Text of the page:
When it comes to broadband adoption we have heard the same story for the last couple of years, in study after study. Broadband adoption rates are slowly climbing, but not enough to close the gap of 100 million people who are not connected. Simply put, every fifth home in the United States has no one in the household who uses the Internet, a recent NTIA report stated. The actual overall broadband adoption rate is 68%, which is up from 64% from a similar NTIA study a year ago. This percentage also aligns with various adoption rate studies released by states, non-profits, and public interest groups.
The problem with the numbers isn't as much about the actual percentage, as what is required to increase the adoption rate enough to connect 100 million Americans, as President Obama declared in his national broadband strategy. When it comes down to overcoming challenges with broadband availability the solution is usually well defined. The problem becomes a factor of technology and money. There are a number of ways broadband availability gaps can be filled.
The problem with broadband adoption is that there are several factors which contribute to the problem. One of the most significant barriers to broadband adoption is perception of need. This translates to people who simply claim they do not plan on using broadband because they don't need it. To overcome this problem, a compelling case needs to be made for using broadband to improve a person's quality of life in some manner. This can be very difficult to do when using the Internet requires a steady learning curve over a period of time.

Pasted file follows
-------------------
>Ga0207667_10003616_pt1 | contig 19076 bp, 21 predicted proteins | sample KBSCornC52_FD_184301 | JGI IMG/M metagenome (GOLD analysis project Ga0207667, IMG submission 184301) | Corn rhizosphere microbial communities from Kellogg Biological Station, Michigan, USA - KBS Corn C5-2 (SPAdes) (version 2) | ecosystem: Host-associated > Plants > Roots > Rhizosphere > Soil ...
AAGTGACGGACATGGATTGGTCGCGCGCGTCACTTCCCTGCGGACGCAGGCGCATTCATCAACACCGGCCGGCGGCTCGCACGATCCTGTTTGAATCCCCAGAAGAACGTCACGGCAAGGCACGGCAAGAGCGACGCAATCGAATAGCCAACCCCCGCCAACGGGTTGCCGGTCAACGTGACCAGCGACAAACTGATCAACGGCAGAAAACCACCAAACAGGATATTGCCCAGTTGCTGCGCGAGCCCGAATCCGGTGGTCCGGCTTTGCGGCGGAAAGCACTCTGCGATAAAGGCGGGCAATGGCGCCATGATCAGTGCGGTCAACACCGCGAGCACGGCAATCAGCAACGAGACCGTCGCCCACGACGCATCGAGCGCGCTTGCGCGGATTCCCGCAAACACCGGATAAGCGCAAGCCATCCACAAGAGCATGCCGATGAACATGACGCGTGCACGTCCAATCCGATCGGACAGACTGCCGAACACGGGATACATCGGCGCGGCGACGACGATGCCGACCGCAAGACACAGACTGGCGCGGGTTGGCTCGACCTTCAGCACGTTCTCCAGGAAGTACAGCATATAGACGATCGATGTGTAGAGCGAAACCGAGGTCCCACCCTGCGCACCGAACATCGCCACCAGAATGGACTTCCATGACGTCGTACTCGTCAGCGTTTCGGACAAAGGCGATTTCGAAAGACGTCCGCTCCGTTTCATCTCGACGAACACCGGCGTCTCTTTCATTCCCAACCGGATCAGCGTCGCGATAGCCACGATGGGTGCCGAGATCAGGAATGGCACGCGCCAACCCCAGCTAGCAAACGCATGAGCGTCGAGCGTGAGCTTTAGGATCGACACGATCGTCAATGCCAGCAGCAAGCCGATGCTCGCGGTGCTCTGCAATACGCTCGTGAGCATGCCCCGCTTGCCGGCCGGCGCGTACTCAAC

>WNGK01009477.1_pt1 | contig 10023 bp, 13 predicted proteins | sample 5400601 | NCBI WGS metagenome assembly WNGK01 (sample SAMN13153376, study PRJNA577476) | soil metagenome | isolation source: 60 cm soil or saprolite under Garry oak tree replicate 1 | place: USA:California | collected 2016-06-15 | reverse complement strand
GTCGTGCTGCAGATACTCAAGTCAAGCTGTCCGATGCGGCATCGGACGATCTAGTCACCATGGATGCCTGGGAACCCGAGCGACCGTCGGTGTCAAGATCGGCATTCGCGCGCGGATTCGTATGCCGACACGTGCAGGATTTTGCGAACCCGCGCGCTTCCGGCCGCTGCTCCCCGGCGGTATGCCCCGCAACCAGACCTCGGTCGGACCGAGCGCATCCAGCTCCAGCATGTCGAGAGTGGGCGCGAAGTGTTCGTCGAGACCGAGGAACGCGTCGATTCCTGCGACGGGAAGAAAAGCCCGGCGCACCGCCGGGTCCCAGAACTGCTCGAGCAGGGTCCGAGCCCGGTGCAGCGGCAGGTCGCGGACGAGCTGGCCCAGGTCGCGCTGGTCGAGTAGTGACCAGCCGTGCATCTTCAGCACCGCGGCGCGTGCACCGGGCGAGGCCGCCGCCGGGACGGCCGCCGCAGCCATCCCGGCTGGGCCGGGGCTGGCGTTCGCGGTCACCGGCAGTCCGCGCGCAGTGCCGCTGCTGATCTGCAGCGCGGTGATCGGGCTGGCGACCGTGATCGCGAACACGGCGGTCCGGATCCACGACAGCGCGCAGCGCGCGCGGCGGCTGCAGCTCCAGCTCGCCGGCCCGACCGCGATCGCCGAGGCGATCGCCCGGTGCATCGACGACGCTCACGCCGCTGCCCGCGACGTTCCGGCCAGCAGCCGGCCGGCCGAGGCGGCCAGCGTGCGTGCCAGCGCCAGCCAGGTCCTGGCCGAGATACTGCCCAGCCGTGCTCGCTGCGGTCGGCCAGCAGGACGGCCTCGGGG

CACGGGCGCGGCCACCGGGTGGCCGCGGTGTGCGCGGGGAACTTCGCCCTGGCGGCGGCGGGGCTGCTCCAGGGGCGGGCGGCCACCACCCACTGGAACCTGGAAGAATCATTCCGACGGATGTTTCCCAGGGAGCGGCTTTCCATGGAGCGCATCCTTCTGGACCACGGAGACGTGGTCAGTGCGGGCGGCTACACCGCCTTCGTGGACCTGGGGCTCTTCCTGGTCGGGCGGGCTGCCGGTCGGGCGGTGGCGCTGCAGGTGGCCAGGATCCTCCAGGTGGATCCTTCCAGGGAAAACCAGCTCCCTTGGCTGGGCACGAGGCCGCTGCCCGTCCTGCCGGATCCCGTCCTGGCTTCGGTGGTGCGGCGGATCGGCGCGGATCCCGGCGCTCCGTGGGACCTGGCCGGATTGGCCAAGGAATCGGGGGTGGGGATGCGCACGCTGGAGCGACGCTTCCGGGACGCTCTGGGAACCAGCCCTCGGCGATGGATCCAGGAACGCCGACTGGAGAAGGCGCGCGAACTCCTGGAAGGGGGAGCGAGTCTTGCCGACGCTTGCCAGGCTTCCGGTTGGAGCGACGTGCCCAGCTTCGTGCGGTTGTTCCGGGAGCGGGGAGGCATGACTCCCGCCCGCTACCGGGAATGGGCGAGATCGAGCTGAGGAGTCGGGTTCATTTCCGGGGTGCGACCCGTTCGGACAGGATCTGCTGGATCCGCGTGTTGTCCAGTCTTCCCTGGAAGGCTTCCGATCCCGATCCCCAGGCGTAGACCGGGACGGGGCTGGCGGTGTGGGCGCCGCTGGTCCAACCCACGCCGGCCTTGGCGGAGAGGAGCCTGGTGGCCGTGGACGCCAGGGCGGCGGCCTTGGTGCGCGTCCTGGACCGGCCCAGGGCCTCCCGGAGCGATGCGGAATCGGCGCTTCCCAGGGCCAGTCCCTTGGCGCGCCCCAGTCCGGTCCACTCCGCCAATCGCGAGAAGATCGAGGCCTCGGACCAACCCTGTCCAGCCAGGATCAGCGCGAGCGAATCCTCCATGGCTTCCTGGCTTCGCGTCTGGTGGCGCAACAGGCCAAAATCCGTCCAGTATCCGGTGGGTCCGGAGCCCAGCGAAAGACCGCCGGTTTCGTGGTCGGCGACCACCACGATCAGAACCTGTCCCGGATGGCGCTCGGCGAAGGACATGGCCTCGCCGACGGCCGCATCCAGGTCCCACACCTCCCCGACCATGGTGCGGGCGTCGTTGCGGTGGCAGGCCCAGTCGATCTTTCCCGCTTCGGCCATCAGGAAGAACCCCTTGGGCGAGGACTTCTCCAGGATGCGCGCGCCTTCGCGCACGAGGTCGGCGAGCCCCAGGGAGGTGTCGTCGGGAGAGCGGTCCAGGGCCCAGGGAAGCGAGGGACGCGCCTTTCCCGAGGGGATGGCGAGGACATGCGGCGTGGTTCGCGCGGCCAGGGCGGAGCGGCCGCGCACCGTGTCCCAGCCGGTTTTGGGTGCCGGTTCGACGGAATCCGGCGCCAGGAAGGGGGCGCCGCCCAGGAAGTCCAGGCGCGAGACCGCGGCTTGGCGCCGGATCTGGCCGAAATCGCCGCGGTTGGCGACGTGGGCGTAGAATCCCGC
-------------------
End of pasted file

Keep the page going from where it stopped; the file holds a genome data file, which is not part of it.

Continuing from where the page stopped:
Affordability and digital literacy are two other barriers that will need a combination of government and private industry cooperation to solve. Government must provide programs to reach citizens who cannot afford broadband or do not know how to use it, and private industry must find ways to get the technology to them and help them use it.
•As of October 2010, more than 68 percent of households used broadband Internet access service, up from 64 percent one year earlier Approximately 80 percent of households had at least one Internet user, either at home or elsewhere.
•Cable modem (32 percent) and DSL (23 percent) ranked as the most commonly used broadband technologies. Other technologies, including mobile broadband, fiber optics, and satellite services, accounted for a small, but growing, segment of households with broadband Internet access service.
•Dial-up use at home continued to decline from five percent in October 2009 to three percent one year later
•Over 77 percent of households had a computer – the principal way households access the Internet. Low computer use correlates with low broadband adoption rates.
•Broadband Internet adoption, (including computer use), varied across demographic and geographic groups. Lower income families, people with less education, those with disabilities, Blacks, Hispanics, and rural residents generally lagged the national average in both broadband adoption and computer use. Households with children in school exhibited higher broadband adoption and computer use rates than other households.
•Households reporting affordability as the major barrier to subscribing to broadband service cited both the fixed cost of purchasing a computer and the recurring monthly subscription costs as important factors
The most prevalent reasons households without broadband Internet (or dial-up service) gave for not subscribing were:
(1) No interest (Don't need it) (47 percent);
(2) Lack of affordability (Cannot afford it) (24 percent); and
(3) Inadequate computer (Can't afford/don't know how to use) (15 percent)